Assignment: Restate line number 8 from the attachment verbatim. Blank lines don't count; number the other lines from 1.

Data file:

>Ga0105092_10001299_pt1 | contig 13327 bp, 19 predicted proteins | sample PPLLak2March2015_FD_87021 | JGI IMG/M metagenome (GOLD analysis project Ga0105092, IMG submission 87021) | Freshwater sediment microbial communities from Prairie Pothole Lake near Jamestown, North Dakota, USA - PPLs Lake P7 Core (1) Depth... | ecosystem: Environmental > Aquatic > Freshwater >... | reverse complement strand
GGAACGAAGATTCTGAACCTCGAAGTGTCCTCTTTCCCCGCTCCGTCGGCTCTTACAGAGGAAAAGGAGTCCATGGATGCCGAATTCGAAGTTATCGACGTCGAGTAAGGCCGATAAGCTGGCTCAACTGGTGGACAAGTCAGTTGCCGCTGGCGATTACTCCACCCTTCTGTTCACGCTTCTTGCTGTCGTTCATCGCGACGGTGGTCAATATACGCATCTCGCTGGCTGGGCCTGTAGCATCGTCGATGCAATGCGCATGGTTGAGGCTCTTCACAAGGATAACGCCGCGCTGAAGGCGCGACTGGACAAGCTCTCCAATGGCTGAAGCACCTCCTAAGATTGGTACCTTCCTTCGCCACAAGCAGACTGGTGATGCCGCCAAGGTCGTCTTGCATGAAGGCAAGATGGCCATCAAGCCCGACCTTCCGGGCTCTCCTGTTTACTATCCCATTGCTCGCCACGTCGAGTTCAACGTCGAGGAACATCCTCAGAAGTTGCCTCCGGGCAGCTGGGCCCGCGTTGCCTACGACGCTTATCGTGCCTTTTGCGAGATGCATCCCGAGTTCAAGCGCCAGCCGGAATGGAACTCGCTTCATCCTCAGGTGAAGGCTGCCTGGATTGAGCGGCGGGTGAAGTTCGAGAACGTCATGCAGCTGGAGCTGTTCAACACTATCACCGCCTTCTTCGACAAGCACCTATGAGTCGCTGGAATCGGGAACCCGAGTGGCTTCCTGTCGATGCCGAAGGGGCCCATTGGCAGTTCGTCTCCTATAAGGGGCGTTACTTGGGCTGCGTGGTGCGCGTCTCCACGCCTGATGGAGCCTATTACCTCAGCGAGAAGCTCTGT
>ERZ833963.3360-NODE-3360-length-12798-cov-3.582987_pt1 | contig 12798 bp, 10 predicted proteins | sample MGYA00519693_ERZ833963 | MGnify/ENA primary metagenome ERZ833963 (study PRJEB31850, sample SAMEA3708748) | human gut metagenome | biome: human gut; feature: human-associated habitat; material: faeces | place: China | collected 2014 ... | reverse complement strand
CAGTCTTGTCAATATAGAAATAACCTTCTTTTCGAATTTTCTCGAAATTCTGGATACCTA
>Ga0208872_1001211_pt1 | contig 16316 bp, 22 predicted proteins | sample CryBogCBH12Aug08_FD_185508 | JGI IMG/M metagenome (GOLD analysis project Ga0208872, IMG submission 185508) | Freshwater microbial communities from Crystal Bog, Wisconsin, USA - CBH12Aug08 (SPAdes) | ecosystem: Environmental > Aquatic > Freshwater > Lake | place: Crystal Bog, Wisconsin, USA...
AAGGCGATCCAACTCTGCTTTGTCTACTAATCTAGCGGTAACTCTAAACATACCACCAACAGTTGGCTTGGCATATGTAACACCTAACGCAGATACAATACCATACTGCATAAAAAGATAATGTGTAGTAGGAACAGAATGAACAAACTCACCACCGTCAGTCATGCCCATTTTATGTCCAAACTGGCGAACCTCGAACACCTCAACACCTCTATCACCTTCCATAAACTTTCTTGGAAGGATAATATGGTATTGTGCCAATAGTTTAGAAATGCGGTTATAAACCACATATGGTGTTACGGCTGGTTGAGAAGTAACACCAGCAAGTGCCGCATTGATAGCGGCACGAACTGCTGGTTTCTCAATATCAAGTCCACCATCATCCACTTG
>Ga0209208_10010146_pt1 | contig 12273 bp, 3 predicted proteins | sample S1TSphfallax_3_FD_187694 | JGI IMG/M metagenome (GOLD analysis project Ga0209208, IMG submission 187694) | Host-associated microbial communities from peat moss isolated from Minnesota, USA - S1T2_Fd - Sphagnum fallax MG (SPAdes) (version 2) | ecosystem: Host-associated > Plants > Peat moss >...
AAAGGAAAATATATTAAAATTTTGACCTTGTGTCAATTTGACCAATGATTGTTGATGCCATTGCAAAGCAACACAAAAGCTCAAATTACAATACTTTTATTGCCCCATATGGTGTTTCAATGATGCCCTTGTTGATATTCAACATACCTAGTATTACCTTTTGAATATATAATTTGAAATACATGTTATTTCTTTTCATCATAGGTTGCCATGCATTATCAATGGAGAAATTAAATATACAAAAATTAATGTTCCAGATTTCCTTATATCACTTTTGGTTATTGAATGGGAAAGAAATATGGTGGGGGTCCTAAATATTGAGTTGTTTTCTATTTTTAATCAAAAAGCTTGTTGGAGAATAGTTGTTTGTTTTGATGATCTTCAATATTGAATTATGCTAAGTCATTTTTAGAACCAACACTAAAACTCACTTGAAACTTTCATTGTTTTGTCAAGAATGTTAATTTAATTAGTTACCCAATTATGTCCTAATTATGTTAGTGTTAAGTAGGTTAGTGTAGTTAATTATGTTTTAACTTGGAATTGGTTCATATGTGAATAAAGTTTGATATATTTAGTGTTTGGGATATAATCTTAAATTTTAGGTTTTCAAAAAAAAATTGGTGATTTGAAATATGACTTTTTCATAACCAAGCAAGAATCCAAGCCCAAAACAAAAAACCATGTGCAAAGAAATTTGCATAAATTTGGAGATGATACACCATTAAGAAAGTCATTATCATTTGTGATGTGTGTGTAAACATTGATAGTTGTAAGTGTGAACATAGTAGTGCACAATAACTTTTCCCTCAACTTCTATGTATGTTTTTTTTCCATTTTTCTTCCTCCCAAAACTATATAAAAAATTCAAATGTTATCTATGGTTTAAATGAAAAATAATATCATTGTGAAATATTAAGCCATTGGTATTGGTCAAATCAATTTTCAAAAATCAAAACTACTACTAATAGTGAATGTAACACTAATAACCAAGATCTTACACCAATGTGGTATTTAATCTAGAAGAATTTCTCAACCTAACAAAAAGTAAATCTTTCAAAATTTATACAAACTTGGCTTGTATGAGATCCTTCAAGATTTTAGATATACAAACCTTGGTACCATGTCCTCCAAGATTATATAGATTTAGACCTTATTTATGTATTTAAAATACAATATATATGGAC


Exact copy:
AAAGGAAAATATATTAAAATTTTGACCTTGTGTCAATTTGACCAATGATTGTTGATGCCATTGCAAAGCAACACAAAAGCTCAAATTACAATACTTTTATTGCCCCATATGGTGTTTCAATGATGCCCTTGTTGATATTCAACATACCTAGTATTACCTTTTGAATATATAATTTGAAATACATGTTATTTCTTTTCATCATAGGTTGCCATGCATTATCAATGGAGAAATTAAATATACAAAAATTAATGTTCCAGATTTCCTTATATCACTTTTGGTTATTGAATGGGAAAGAAATATGGTGGGGGTCCTAAATATTGAGTTGTTTTCTATTTTTAATCAAAAAGCTTGTTGGAGAATAGTTGTTTGTTTTGATGATCTTCAATATTGAATTATGCTAAGTCATTTTTAGAACCAACACTAAAACTCACTTGAAACTTTCATTGTTTTGTCAAGAATGTTAATTTAATTAGTTACCCAATTATGTCCTAATTATGTTAGTGTTAAGTAGGTTAGTGTAGTTAATTATGTTTTAACTTGGAATTGGTTCATATGTGAATAAAGTTTGATATATTTAGTGTTTGGGATATAATCTTAAATTTTAGGTTTTCAAAAAAAAATTGGTGATTTGAAATATGACTTTTTCATAACCAAGCAAGAATCCAAGCCCAAAACAAAAAACCATGTGCAAAGAAATTTGCATAAATTTGGAGATGATACACCATTAAGAAAGTCATTATCATTTGTGATGTGTGTGTAAACATTGATAGTTGTAAGTGTGAACATAGTAGTGCACAATAACTTTTCCCTCAACTTCTATGTATGTTTTTTTTCCATTTTTCTTCCTCCCAAAACTATATAAAAAATTCAAATGTTATCTATGGTTTAAATGAAAAATAATATCATTGTGAAATATTAAGCCATTGGTATTGGTCAAATCAATTTTCAAAAATCAAAACTACTACTAATAGTGAATGTAACACTAATAACCAAGATCTTACACCAATGTGGTATTTAATCTAGAAGAATTTCTCAACCTAACAAAAAGTAAATCTTTCAAAATTTATACAAACTTGGCTTGTATGAGATCCTTCAAGATTTTAGATATACAAACCTTGGTACCATGTCCTCCAAGATTATATAGATTTAGACCTTATTTATGTATTTAAAATACAATATATATGGAC